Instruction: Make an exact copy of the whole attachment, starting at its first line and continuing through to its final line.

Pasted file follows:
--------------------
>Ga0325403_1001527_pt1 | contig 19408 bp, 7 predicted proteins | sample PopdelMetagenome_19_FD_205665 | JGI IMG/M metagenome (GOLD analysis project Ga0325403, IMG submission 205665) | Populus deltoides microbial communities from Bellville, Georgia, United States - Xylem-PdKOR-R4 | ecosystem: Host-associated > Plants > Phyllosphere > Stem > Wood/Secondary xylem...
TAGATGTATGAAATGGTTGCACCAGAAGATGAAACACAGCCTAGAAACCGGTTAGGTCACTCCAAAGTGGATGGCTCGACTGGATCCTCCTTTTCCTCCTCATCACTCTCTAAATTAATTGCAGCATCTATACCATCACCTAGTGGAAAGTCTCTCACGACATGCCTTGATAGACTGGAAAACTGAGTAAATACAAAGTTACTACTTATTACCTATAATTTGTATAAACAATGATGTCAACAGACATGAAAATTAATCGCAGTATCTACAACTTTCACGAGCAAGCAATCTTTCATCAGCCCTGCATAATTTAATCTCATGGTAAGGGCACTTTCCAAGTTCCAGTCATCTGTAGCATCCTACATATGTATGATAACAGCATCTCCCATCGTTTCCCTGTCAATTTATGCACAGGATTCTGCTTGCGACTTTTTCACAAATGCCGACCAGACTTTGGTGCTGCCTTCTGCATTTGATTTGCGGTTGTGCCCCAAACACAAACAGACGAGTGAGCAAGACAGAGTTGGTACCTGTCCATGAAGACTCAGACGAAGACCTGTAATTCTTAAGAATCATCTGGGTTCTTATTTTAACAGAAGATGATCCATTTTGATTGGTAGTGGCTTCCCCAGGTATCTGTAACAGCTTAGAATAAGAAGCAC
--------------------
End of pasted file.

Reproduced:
>Ga0325403_1001527_pt1 | contig 19408 bp, 7 predicted proteins | sample PopdelMetagenome_19_FD_205665 | JGI IMG/M metagenome (GOLD analysis project Ga0325403, IMG submission 205665) | Populus deltoides microbial communities from Bellville, Georgia, United States - Xylem-PdKOR-R4 | ecosystem: Host-associated > Plants > Phyllosphere > Stem > Wood/Secondary xylem...
TAGATGTATGAAATGGTTGCACCAGAAGATGAAACACAGCCTAGAAACCGGTTAGGTCACTCCAAAGTGGATGGCTCGACTGGATCCTCCTTTTCCTCCTCATCACTCTCTAAATTAATTGCAGCATCTATACCATCACCTAGTGGAAAGTCTCTCACGACATGCCTTGATAGACTGGAAAACTGAGTAAATACAAAGTTACTACTTATTACCTATAATTTGTATAAACAATGATGTCAACAGACATGAAAATTAATCGCAGTATCTACAACTTTCACGAGCAAGCAATCTTTCATCAGCCCTGCATAATTTAATCTCATGGTAAGGGCACTTTCCAAGTTCCAGTCATCTGTAGCATCCTACATATGTATGATAACAGCATCTCCCATCGTTTCCCTGTCAATTTATGCACAGGATTCTGCTTGCGACTTTTTCACAAATGCCGACCAGACTTTGGTGCTGCCTTCTGCATTTGATTTGCGGTTGTGCCCCAAACACAAACAGACGAGTGAGCAAGACAGAGTTGGTACCTGTCCATGAAGACTCAGACGAAGACCTGTAATTCTTAAGAATCATCTGGGTTCTTATTTTAACAGAAGATGATCCATTTTGATTGGTAGTGGCTTCCCCAGGTATCTGTAACAGCTTAGAATAAGAAGCAC